Tag: knowledge

Sharing photo essay ideas

I just finished teaching a series of photography workshops in Asia, including my favorite photo-essay class. In that workshop, students initially practice the skills required for a long-term photo-essay AND then they start working on the project of their choosing. I show them how the hardest part of a good essay is defining the project. I was reminded in Singapore how a good workshop group, one that is willing to share ideas, can make that process of defining a project much easier. Just as this was happening, I was also having an e-mail exchange with an American photographer, who seemed concerned about keeping his project idea to himself. I am still trying to figure out if the diverging thinking on sharing ideas was an aberration, or if it tells us something about the difference between Singaporean and American mindsets. Read More

Thinking about photography’s “constants”

I read a number of on-line forums every day. My morning reading, which once was largely a leisurely enjoyment of the New York Times, now entails scanning the eight forums I read daily to see what items of interest are percolating through the world of photography. I rarely post on most forums, since I am not sure I have much to offer that hasn’t already been said. I recently posted on a forum and the thread that resulted taught me a lot about the state of contemporary professional photography. Read More

Creativity and Solitude

Recently, two seemingly unrelated events occurred at about the same time. After a couple days of trying to figure out why my subconscious was connecting them, my conscious mind finally figured it out. It started when a friend sent me a great quote about creativity and solitude. I received it, and excitedly passed it on to friends and family. This all happened during the hectic few days of the Photo Plus Expo, the big New York City photography trade show/conference. You have probably already made the connection that it took me a few days to make. Let me tell you about my journey to better understanding. Read More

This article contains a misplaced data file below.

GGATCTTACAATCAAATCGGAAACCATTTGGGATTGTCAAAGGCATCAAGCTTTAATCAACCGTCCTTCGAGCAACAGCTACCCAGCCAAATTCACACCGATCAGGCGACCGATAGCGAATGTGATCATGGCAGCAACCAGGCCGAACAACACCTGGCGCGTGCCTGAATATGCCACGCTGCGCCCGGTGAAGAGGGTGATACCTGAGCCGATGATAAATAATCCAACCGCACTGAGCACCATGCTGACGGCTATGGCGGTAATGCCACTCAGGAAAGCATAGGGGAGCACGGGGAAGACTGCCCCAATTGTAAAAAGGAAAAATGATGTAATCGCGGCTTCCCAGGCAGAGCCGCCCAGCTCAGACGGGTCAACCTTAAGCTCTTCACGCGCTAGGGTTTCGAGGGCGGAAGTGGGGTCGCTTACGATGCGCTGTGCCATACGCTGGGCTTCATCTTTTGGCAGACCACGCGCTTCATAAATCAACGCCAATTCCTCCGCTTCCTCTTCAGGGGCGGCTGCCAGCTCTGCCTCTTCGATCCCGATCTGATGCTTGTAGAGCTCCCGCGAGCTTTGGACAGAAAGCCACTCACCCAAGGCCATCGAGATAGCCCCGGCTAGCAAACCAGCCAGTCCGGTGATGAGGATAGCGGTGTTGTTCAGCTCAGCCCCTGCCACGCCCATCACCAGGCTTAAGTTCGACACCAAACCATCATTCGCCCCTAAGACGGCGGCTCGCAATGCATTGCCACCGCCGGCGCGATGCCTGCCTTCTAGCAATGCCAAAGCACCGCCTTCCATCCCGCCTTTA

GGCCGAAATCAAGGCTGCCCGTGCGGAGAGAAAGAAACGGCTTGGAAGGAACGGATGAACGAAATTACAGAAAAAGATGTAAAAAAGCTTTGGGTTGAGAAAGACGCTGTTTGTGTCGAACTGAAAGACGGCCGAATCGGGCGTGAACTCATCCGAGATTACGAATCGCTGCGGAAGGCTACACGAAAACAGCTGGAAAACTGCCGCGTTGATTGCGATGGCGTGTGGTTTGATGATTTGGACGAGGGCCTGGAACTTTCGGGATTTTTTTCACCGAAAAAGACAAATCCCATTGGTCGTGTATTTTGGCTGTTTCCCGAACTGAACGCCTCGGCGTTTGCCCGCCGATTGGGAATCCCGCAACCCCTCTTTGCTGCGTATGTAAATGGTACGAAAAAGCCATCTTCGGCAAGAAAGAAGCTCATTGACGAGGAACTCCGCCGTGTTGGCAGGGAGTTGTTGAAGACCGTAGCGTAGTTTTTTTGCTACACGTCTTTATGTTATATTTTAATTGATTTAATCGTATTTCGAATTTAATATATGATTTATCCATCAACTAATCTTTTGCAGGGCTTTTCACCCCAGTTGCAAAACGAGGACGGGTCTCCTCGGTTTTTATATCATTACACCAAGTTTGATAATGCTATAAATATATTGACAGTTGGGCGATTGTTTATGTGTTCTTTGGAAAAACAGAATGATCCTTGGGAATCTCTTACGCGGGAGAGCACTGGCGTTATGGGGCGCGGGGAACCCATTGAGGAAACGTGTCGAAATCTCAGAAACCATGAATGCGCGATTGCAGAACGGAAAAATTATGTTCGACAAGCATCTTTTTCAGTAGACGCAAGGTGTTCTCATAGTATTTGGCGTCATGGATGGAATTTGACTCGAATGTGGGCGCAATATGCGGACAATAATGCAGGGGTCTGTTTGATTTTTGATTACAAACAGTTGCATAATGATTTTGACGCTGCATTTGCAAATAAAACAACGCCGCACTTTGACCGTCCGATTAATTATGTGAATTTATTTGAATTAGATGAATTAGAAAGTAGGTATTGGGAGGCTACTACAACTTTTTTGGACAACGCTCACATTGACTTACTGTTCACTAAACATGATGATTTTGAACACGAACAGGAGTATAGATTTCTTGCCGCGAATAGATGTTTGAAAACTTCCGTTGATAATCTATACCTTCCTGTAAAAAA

War stories, part two

In the first part of this series of blog entries, I wrote about recent ethics controversies spurred by student photographers going to places like Haiti in order to develop their skills and their portfolios, as they photograph the horror of that nation’s earthquake/disaster. I appreciate the ethical issues raised by such actions, but my overarching question was, and still is, how do aspiring conflict photographers develop the skills required for covering war/disaster? In this blog entry, I will talk about how I developed my own, limited skills in that area of photojournalism and what I learned in the process of gaining those skills. Read More

Technologies, necessary and otherwise (part three)

This is the last of three blog entries, for the moment, exploring my thoughts on technology. The entire set came from things swirling through my head lately. Events, especially e-mails, prompted me to organize those thoughts into the first two e-mails. This entry explores the starting point for all three posts, which was the fairly non-technical process of spring-cleaning. Read More